Everybody Matters: It’s Not Personal, Only Business

Abhishek Paul
2 min readApr 30, 2019

Continuing my learnings from the book “Everybody Matters”. This is taken from chapter 2. The series began here.

I’ll let Bob Chapman’s words speak for themselves on this topic. “I treated my work and family as two separate challenges and didn’t see any connection between my commitment to being a good husband and father and being a good leader in business. The human side of my growth was confined to my personal life, where I was working hard to be a good steward of the lives entrusted to me. But at work I continued to view people largely as objects and functions. I considered myself a good person and an optimist, but when it came to business, I was very finance-oriented and totally focussed on conventional measures of success: profits, money and power. I did what I felt I had to do to make money; cut costs, lay people off, shut plants down without worrying about the human consequences. It was after all, “it’s not personal, only business”.

We seem to be encouraging people to lead life as split personalities. In fact we reward people who are good at switching between multiple personalities. But at what cost? How can anyone rationalize different value systems and not themselves be affected deeply by it? I hear/see people treat their family members like employees in a business — the tone, the expectations, the giving/withholding of love and affection. It is an ugly and tragic situation.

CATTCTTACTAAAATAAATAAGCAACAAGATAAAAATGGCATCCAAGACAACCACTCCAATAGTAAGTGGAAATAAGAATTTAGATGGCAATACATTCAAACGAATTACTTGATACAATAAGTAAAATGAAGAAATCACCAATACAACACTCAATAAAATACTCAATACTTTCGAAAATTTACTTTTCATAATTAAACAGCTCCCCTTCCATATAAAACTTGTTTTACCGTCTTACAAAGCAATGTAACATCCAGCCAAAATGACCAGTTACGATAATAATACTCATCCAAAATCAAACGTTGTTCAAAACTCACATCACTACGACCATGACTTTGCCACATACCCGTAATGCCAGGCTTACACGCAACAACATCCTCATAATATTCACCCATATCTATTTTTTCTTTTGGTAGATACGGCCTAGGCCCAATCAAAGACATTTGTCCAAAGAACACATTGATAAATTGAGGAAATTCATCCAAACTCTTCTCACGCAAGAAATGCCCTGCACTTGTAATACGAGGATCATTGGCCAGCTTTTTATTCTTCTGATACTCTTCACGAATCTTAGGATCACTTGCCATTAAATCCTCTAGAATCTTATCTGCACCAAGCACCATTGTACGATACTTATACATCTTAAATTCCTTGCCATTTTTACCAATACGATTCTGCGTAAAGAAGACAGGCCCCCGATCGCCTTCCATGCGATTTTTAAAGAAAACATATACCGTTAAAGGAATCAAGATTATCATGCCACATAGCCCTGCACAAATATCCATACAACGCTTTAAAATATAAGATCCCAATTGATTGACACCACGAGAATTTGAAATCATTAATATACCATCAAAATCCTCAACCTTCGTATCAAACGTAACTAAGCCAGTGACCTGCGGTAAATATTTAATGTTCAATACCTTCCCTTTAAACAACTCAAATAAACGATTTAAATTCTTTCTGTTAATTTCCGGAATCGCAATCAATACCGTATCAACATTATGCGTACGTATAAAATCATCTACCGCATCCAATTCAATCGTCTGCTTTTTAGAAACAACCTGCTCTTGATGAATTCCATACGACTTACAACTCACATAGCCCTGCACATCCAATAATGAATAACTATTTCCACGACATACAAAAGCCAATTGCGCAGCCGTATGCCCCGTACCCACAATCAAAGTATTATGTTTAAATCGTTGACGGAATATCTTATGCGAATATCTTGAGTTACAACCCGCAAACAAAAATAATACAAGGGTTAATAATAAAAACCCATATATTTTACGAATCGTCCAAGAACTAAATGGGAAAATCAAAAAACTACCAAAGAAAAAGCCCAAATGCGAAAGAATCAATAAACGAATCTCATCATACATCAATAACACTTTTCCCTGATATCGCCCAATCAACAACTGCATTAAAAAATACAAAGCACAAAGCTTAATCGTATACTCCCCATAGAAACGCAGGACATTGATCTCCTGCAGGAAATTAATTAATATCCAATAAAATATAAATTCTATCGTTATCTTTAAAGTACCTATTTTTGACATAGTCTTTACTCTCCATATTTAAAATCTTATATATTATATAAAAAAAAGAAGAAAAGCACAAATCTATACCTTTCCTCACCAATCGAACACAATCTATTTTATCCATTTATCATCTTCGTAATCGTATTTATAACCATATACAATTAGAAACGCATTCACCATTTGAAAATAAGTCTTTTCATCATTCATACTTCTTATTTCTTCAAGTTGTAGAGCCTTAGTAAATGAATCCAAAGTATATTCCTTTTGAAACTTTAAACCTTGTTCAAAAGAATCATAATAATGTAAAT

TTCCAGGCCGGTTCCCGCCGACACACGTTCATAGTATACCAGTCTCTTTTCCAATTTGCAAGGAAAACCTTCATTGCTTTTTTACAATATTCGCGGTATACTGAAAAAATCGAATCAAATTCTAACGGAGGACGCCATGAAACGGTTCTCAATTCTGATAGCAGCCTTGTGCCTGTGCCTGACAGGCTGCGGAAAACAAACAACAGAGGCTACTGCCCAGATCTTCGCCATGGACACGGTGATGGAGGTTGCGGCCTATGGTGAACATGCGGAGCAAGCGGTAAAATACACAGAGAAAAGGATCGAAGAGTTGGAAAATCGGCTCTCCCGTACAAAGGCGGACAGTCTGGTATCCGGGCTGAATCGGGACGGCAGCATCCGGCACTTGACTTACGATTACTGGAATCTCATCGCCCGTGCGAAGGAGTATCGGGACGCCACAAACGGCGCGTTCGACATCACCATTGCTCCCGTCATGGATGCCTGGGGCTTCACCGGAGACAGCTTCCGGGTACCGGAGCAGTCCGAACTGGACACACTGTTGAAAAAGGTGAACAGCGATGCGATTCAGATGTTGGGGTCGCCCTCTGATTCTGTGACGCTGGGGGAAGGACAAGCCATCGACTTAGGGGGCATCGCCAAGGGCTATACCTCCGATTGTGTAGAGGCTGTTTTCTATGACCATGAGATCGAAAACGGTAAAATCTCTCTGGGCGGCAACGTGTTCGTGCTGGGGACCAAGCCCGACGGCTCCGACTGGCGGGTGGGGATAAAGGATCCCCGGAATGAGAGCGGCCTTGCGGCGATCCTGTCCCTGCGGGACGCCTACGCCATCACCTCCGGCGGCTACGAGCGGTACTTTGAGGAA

The human side of business is very often overlooked or dismissed as too soft. But remember this:

  • It takes much more courage to trust people with freedom than to make them obey those in the hierarchy
  • It takes much more creativity to find ways to encourage people to take ownership than to enforce rules
  • It takes much more faith to allow people to make mistakes believing they will get better than it is to monitor every aspect of their behaviour

This isn’t radically new behaviour either— we do with those with our family everyday, but somehow when the context changes to the workplace, we abandon them. Maybe it’s easier to rationalize away poor behaviour and low expectations by adopting the “professional mindset” — but we forget that the opposite of human is inhuman and I’m not sure how many of us want to spend the majority of our life in such an environment. It’s time we embraced the human side boldly!

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